It tells of Him whose wondrous power Can make the lightning do his will, And sends the cool refreshing shower Upon the just and unjust still; And whispers in a still, small voice, To all the sons of earth, rejoice! But leave this scene of doubts and fears, And swift on fancys pinions fly, And hear the music of the spheres Resounding sweetly through the sky; They sing of Him, th incarnate Word Mans Saviour, Heavens Almighty Lord! Whereer we turn, music is found, With all its Heaven-born power to charm, To lull us with its soothing sound, And shed around a holy balm --- Pure as the thrilling, heavenly strains From angels harps, on Judahs plains. Shall man, rescued from death and hell, Shall he alone refuse to raise His feeble voice, the song to swell Unto his great Creators praise? While seraphs and archangels join The blissful harmony divine. Then let our tongues fresh music make, And sound his wondrous praise abroad; And when the Universe shall quake, And Nature quail before her God, Well join the angels choir above, And sing our Lords unchanging love.

https://www.facebook.com/photo.php?fbid=10200521767220890&set=gm.539319836114223&type=1&theater

***

Thomas Moore


*Christos Sipsis

On Music 

When through life unblest we rove,
Losing all that made life dear,
Should some notes we used to love,
In days of boyhood, meet our ear,
Oh! how welcome breathes the strain!
Wakening thoughts that long have slept,
Kindling former smiles again
In faded eyes that long have wept.

Like the gale, that sighs along
Beds of oriental flowers,
Is the grateful breath of song,
That once was heard in happier hours.
Fill'd with balm the gale sighs on,
Though the flowers have sunk in death;
So, when pleasure's dream is gone,
Its memory lives in Music's breath.

Music, oh, how faint, how weak,
Language fades before thy spell!
Why should Feeling ever speak,
When thou canst breathe her soul so well?
Friendship's balmy words may feign,
Love's are even more false than they;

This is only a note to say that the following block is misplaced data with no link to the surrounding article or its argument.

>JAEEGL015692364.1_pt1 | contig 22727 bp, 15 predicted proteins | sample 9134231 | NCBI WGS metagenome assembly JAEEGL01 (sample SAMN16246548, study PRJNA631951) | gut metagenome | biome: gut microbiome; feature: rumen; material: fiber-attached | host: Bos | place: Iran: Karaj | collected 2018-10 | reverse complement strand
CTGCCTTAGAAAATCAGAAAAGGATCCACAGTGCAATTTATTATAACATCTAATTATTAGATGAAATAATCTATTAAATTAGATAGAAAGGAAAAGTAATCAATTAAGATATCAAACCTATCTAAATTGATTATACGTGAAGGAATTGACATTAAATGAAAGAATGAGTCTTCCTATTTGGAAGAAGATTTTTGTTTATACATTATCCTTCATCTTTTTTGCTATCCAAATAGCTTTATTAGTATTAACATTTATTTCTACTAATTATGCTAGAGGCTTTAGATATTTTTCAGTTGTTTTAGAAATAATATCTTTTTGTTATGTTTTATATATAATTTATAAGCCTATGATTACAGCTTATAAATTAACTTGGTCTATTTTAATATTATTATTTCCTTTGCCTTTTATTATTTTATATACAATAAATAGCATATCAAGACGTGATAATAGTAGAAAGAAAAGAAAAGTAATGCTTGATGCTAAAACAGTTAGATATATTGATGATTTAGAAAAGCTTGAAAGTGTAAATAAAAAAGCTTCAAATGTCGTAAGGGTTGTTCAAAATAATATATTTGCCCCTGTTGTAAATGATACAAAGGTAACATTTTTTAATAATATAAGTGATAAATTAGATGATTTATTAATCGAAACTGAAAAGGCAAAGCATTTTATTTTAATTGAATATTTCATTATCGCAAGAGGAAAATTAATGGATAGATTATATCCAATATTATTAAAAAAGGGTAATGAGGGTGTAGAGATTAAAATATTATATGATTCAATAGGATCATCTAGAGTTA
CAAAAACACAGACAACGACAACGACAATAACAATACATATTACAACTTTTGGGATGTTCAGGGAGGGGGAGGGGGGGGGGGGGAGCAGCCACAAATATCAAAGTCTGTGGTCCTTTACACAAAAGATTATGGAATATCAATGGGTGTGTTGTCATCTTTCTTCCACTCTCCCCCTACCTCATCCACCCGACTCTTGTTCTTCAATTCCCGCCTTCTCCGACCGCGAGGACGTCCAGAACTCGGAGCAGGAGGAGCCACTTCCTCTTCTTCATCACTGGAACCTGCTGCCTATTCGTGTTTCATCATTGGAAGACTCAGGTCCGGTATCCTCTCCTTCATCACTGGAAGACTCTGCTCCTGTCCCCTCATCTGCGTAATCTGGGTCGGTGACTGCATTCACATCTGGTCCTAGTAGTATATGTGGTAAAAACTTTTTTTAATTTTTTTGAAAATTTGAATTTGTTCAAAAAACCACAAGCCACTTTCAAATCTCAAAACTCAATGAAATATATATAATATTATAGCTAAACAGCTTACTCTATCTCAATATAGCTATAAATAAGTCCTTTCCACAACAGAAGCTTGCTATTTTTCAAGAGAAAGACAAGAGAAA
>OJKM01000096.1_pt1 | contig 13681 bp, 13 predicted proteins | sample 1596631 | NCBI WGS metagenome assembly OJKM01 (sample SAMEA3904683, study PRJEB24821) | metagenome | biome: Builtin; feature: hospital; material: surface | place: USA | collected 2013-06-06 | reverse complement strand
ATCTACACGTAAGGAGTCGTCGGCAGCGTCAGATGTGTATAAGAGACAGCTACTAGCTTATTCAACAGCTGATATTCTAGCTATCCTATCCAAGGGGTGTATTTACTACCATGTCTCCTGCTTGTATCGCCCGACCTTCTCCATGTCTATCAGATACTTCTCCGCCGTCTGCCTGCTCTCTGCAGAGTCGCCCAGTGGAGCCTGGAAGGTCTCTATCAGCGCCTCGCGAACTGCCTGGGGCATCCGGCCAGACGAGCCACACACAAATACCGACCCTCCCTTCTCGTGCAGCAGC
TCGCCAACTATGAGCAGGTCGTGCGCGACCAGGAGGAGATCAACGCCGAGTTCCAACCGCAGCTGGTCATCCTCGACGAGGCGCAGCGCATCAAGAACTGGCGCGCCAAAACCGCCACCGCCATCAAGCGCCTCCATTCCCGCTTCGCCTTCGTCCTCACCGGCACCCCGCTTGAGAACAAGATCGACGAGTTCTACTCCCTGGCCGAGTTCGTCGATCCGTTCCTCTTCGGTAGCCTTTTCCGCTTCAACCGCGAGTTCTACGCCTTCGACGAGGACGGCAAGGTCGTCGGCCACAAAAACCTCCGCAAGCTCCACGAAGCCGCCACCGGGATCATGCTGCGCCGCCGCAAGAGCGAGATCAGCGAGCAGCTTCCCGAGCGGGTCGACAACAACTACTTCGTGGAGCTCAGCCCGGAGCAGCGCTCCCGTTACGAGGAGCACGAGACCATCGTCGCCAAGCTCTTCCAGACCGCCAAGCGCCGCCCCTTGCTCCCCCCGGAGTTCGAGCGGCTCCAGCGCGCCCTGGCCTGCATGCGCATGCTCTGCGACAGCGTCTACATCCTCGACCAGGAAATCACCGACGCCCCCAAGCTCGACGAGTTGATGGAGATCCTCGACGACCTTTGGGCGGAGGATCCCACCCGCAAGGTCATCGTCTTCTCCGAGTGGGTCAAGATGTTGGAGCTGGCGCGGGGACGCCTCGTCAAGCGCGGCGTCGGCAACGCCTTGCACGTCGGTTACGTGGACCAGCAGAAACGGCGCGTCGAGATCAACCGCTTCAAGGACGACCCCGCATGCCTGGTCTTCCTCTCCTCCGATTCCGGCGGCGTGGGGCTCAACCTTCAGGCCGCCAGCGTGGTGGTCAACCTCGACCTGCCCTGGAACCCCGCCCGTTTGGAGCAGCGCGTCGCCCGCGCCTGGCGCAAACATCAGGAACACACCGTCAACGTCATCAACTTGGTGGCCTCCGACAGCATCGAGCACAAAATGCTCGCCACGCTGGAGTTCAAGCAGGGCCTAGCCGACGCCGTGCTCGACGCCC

Oh! 'tis only music's strain
Can sweetly soothe, and not betray.


***


*Christos Sipsis

Stephen Vincent Benet Music 

My friend went to the piano; spun the stool 
A little higher; left his pipe to cool; 
Picked up a fat green volume from the chest; 
And propped it open. 
Whitely without rest, 
His fingers swept the keys that flashed like swords, 
. . . And to the brute drums of barbarian hordes, 
Roaring and thunderous and weapon-bare, 
An army stormed the bastions of the air! 
Dreadful with banners, fire to slay and parch, 
Marching together as the lightnings march, 
And swift as storm-clouds. Brazen helms and cars 
Clanged to a fierce resurgence of old wars 
Above the screaming horns. In state they passed, 
Trampling and splendid on and sought the vast -- 
Rending the darkness like a leaping knife, 
The flame, the noble pageant of our life! 
The burning seal that stamps man's high indenture 
To vain attempt and most forlorn adventure; 
Romance, and purple seas, and toppling towns, 
And the wind's valiance crying o'er the downs; 
That nerves the silly hand, the feeble brain, 
From the loose net of words to deeds again 
And to all courage! Perilous and sharp 
The last chord shook me as wind shakes a harp! 
. . . And my friend swung round on his stool, and from gods we were men, 
"How pretty!" we said; and went on with our talk again.